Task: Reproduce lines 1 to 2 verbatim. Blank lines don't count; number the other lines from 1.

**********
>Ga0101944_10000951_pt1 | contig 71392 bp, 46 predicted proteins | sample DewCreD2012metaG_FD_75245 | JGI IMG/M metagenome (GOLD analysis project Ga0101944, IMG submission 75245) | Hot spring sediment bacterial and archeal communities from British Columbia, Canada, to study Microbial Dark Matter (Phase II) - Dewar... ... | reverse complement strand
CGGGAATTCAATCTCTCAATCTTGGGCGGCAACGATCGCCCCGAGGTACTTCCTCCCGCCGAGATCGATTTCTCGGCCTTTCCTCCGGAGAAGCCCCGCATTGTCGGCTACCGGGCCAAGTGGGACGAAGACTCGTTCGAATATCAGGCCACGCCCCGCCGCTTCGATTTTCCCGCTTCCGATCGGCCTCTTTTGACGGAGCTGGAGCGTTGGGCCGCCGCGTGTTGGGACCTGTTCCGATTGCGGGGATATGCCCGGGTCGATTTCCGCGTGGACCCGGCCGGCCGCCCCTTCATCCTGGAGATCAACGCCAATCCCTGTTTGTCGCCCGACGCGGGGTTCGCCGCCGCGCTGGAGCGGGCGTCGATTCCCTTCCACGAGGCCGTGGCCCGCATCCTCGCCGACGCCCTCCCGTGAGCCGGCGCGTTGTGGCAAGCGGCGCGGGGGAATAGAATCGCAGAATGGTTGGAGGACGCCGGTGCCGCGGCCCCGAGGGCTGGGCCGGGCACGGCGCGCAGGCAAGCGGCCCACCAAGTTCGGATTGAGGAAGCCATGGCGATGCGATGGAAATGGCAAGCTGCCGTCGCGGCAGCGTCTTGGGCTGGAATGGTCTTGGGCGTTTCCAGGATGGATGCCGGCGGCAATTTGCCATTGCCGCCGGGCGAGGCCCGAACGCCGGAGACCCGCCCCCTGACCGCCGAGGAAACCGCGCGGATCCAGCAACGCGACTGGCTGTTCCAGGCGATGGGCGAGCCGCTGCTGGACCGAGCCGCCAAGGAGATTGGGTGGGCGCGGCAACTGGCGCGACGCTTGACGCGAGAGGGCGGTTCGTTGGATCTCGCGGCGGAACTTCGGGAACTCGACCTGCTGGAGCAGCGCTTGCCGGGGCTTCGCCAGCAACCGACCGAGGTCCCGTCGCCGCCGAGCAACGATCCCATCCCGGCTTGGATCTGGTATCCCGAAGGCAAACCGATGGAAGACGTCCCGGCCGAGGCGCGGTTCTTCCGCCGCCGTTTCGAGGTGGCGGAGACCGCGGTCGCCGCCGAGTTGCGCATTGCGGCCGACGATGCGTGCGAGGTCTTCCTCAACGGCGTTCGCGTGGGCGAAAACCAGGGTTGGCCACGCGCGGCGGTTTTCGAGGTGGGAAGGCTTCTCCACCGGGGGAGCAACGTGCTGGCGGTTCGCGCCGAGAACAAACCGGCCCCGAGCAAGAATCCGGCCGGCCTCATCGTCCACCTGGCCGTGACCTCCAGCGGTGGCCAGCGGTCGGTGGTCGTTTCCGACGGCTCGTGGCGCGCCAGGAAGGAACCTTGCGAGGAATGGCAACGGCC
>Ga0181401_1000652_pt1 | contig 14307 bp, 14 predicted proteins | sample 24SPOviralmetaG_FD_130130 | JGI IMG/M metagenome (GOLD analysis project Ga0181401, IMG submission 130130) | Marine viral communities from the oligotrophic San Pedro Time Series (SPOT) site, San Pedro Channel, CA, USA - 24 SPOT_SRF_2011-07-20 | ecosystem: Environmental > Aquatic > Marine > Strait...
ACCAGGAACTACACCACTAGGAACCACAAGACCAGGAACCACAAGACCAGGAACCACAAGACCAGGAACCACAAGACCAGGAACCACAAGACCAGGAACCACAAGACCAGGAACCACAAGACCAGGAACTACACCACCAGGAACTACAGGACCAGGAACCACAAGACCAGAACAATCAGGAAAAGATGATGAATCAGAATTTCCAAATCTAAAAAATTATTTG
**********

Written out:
>Ga0101944_10000951_pt1 | contig 71392 bp, 46 predicted proteins | sample DewCreD2012metaG_FD_75245 | JGI IMG/M metagenome (GOLD analysis project Ga0101944, IMG submission 75245) | Hot spring sediment bacterial and archeal communities from British Columbia, Canada, to study Microbial Dark Matter (Phase II) - Dewar... ... | reverse complement strand
CGGGAATTCAATCTCTCAATCTTGGGCGGCAACGATCGCCCCGAGGTACTTCCTCCCGCCGAGATCGATTTCTCGGCCTTTCCTCCGGAGAAGCCCCGCATTGTCGGCTACCGGGCCAAGTGGGACGAAGACTCGTTCGAATATCAGGCCACGCCCCGCCGCTTCGATTTTCCCGCTTCCGATCGGCCTCTTTTGACGGAGCTGGAGCGTTGGGCCGCCGCGTGTTGGGACCTGTTCCGATTGCGGGGATATGCCCGGGTCGATTTCCGCGTGGACCCGGCCGGCCGCCCCTTCATCCTGGAGATCAACGCCAATCCCTGTTTGTCGCCCGACGCGGGGTTCGCCGCCGCGCTGGAGCGGGCGTCGATTCCCTTCCACGAGGCCGTGGCCCGCATCCTCGCCGACGCCCTCCCGTGAGCCGGCGCGTTGTGGCAAGCGGCGCGGGGGAATAGAATCGCAGAATGGTTGGAGGACGCCGGTGCCGCGGCCCCGAGGGCTGGGCCGGGCACGGCGCGCAGGCAAGCGGCCCACCAAGTTCGGATTGAGGAAGCCATGGCGATGCGATGGAAATGGCAAGCTGCCGTCGCGGCAGCGTCTTGGGCTGGAATGGTCTTGGGCGTTTCCAGGATGGATGCCGGCGGCAATTTGCCATTGCCGCCGGGCGAGGCCCGAACGCCGGAGACCCGCCCCCTGACCGCCGAGGAAACCGCGCGGATCCAGCAACGCGACTGGCTGTTCCAGGCGATGGGCGAGCCGCTGCTGGACCGAGCCGCCAAGGAGATTGGGTGGGCGCGGCAACTGGCGCGACGCTTGACGCGAGAGGGCGGTTCGTTGGATCTCGCGGCGGAACTTCGGGAACTCGACCTGCTGGAGCAGCGCTTGCCGGGGCTTCGCCAGCAACCGACCGAGGTCCCGTCGCCGCCGAGCAACGATCCCATCCCGGCTTGGATCTGGTATCCCGAAGGCAAACCGATGGAAGACGTCCCGGCCGAGGCGCGGTTCTTCCGCCGCCGTTTCGAGGTGGCGGAGACCGCGGTCGCCGCCGAGTTGCGCATTGCGGCCGACGATGCGTGCGAGGTCTTCCTCAACGGCGTTCGCGTGGGCGAAAACCAGGGTTGGCCACGCGCGGCGGTTTTCGAGGTGGGAAGGCTTCTCCACCGGGGGAGCAACGTGCTGGCGGTTCGCGCCGAGAACAAACCGGCCCCGAGCAAGAATCCGGCCGGCCTCATCGTCCACCTGGCCGTGACCTCCAGCGGTGGCCAGCGGTCGGTGGTCGTTTCCGACGGCTCGTGGCGCGCCAGGAAGGAACCTTGCGAGGAATGGCAACGGCC